ACCORDING to the Independent, 500,000 children in Britain go to school on an empty stomach.
A quick Google search for ‘People going to bed hungry in the UK’ returns 56million results. You can find article after article with such headlines as ‘Shocking figures showing hidden hunger’ and ‘1 in 4 UK parents skipping meals due to lack of money’.
According to the Guardian, more than 8million people have difficulty putting food on the table.
This is surprising given that we also have a well-documented obesity crisis.
A farm shop near me sells 20kg sacks of potatoes for £7. That works out at 28p per kg, which provides 750 calories, as well as enough protein, nutrients, vitamins and trace minerals to live on healthily.
As is well known, the Irish, prior to the potato famine, survived on potatoes. There have been more recent studies done where people have lived on nothing but boiled potatoes for many months and ended up far leaner, fitter and healthier than when they started.
The Sherpas in the Himalayas still live on a diet of practically nothing but boiled potatoes with a bit of salt and chili on the side. Vast pots of the things are boiled. A basket full of cooked potatoes is placed in the middle of the floor and everyone starts peeling them and dipping them in the chili. It is interesting, if you are climbing or doing heavy manual labour, what a vast volume of potatoes needs to be eaten to maintain body weight. You get bored with both the eating and the peeling long before you could possibly get obese.
A glance at a comparison site shows you can buy a kilo of ‘value’ or ‘basics’ rice for about 45p at every single supermarket in the land, from Lidl to Waitrose. That equates to an amazing 4,000 calories per 45p, albeit with a lot less nutritional value than the potatoes.
The market price for basic rice is very similar wherever in the world you go. It costs around 45p a kilo in the markets of Kathmandu as well as the aisles of Tesco. A Nepalese person on an average income of £850 per year (and that is an average, so there are many on £425 per year) manages to live and not starve to death paying the same price as someone in a ‘deprived’ area of Britain.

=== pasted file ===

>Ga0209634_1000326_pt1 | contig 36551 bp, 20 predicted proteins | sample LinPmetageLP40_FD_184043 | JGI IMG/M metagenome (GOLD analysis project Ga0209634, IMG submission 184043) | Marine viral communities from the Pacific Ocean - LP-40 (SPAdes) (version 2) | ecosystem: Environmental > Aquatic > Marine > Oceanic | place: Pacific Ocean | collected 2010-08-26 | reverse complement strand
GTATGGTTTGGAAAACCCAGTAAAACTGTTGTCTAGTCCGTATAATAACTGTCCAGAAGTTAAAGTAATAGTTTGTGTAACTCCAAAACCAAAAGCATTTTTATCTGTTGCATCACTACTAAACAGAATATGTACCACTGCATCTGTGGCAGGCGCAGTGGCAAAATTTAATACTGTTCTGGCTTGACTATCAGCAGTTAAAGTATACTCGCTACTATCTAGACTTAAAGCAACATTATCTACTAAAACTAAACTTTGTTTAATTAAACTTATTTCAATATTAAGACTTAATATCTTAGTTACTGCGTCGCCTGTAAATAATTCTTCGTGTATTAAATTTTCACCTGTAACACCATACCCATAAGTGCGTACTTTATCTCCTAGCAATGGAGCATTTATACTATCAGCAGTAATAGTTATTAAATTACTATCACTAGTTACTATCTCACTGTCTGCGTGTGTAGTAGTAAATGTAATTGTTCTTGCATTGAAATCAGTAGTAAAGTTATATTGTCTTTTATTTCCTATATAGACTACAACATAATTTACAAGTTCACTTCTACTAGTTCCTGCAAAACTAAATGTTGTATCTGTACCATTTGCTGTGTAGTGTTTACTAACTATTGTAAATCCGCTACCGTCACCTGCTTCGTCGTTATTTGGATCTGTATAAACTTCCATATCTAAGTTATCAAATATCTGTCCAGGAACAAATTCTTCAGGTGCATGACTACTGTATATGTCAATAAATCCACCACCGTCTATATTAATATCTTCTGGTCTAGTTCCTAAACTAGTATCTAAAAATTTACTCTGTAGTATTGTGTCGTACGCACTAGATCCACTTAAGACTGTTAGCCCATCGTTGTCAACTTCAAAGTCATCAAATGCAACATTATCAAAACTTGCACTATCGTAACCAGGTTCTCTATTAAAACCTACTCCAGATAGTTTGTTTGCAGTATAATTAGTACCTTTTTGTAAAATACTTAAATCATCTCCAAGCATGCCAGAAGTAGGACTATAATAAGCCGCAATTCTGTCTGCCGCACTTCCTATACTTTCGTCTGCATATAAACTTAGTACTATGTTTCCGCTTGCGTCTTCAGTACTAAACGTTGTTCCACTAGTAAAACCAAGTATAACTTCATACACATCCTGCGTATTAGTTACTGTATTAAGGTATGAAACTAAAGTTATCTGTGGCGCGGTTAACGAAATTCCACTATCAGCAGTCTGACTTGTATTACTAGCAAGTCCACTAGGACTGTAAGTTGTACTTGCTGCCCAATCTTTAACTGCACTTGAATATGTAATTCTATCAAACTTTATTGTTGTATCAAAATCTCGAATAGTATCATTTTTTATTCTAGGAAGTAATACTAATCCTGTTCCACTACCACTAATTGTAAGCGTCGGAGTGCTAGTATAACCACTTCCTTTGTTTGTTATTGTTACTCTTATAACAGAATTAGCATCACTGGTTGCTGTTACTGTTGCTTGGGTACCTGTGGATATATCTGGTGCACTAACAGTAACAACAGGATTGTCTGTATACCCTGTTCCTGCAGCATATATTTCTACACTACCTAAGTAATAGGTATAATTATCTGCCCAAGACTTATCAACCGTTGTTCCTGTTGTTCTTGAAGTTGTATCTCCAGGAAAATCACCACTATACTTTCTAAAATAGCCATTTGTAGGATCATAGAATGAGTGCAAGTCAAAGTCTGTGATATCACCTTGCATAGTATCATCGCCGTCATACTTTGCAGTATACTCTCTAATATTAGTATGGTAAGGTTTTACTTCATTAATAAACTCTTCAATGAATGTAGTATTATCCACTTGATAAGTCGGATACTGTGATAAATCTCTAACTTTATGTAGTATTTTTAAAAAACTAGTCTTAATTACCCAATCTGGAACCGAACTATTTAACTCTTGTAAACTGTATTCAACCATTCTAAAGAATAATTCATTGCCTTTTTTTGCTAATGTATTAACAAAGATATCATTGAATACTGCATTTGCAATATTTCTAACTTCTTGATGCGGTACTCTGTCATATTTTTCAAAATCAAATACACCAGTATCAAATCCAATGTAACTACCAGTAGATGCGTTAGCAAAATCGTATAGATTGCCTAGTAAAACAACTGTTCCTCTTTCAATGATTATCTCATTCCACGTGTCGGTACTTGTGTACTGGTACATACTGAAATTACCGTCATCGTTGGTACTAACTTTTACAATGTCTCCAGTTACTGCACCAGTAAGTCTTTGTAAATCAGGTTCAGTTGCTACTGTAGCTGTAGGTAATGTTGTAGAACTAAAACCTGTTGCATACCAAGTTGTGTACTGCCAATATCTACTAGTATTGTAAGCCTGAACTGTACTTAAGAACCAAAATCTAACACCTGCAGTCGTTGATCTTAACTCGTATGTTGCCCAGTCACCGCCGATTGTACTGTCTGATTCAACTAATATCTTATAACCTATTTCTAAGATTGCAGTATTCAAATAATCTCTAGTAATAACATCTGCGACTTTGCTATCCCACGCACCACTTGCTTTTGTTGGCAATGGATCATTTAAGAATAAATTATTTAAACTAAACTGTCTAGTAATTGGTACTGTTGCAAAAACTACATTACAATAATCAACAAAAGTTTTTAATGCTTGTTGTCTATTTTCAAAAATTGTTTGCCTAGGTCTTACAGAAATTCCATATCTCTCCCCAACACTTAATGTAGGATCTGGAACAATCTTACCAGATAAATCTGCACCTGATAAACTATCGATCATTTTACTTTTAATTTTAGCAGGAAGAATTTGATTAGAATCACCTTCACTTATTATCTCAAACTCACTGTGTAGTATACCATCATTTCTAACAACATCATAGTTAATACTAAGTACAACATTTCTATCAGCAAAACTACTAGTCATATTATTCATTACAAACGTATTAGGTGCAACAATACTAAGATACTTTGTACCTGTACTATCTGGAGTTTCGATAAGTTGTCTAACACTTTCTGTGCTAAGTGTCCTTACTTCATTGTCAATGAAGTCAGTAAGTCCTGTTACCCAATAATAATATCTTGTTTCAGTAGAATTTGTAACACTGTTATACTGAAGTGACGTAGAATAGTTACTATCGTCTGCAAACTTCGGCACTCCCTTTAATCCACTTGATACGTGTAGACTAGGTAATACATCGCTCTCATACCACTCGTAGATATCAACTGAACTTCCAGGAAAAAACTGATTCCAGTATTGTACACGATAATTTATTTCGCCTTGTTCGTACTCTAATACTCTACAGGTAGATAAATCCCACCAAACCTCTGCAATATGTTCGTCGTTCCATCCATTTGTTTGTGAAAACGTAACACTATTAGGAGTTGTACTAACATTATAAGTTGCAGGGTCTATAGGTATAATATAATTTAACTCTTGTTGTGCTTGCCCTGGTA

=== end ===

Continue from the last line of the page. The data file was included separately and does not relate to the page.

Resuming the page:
So why are we told that people are ‘starving’ in the UK, where the average income is £24,000? Are we really saying that low-income people in Britain are poorer than Nepalese peasants?
Eggs, chicken, carrots – are these really so expensive? Again, comparison with a poor country such as Nepal is instructive. In Nepalese villages, there are no factory-farmed chickens. Each chicken has to be reared and killed individually. Eggs are expensive and not mass produced.
Here are the comparative prices of some foods in Britain and Nepal:
1kg of carrots: UK 45p, Nepal 45p
Small chicken 1.2kg: UK £2.50, Nepal £5
One basic egg: UK 11p, Nepal 20p
The figures speak for themselves. Food in the UK is not only relatively very cheap but absolutely very cheap. The results can be replicated all over the world. Jamaica has some extremely expensive food prices, so ham is out of reach of almost everyone. Here, cheap gammon can be had at the almost giveaway price of £2 per kilo. A 670g packet of bacon with scruffy little bits can be bought for £1.50. Nice and cheap to go with the eggs for those 500,000 starving school kids.
And something else is happening: whilst the supposed 500,000 children are going to school hungry because their parents seem unable to afford an 11p egg and a couple of slices of toast, we have an obesity epidemic. Sixty-two per cent of adults are now classified as overweight compared with 53 per cent in 1998, while 28 per cent of children aged 2 -15 are overweight.
Can no one who writes these articles in the Independent and elsewhere see the contradiction?
The problem is not lack of food or the cost of it in this country: indeed food has probably never been so relatively cheap or in such vast quantities.
But a visit to a food bank of the type that millions are supposed to rely on shows you the problem. It is full of cans of sweet custard and packets of PopTarts and the like. They do not stock raw potatoes because they might ‘go off’.
The Trussell Trust, one of the UK’s largest food bank charities, makes up parcels of ‘three days’ nutritionally balanced, non-perishable food’. That cuts out all those cheap eggs and potatoes, even though these items actually last weeks. Does tinned fruit in sugar syrup really count as nutritional?
Here is a picture of another food bank taken at random. It shows a big box of Toffee Crisp at the front!
The problem is much more basic. People have chaotic lives. They spend money on the wrong things. They do not cook and it would seem that many cannot cook. If the numbers are anything to go by, they cannot even be bothered to buy and cook some potatoes or an egg for their hungry children.
Food banks should stop, think and go back to the drawing board. Kind as they may be, they are not doing society or their beneficiaries any favours. They are creating a dependent, obese population. Teaching their recipients how to shop for raw ingredients and to cook ‘meat and two veg’ would be more helpful.
And perhaps they should stock ‘horse’ carrots. These are just ordinary carrots with a bit of mud on them and a touch misshapen. They need scrubbing and take a bit of effort. They cost £1.90 for 12.5kg – that is just 7p for an old pound in weight.
Oxfam used to run an advert: ‘Give a man a fish and he will feed himself for just a day. Give a man the means to catch a fish and he will be able to feed his whole family for a lifetime.’
It should be updated: ‘Give a woman a food bank parcel and she will feed her children for a day (as well as making them sick and obese). Give a woman a sack of potatoes, a box of eggs and a cooking lesson and she will feed her children nutritiously for a whole week and won’t need to come back next week.’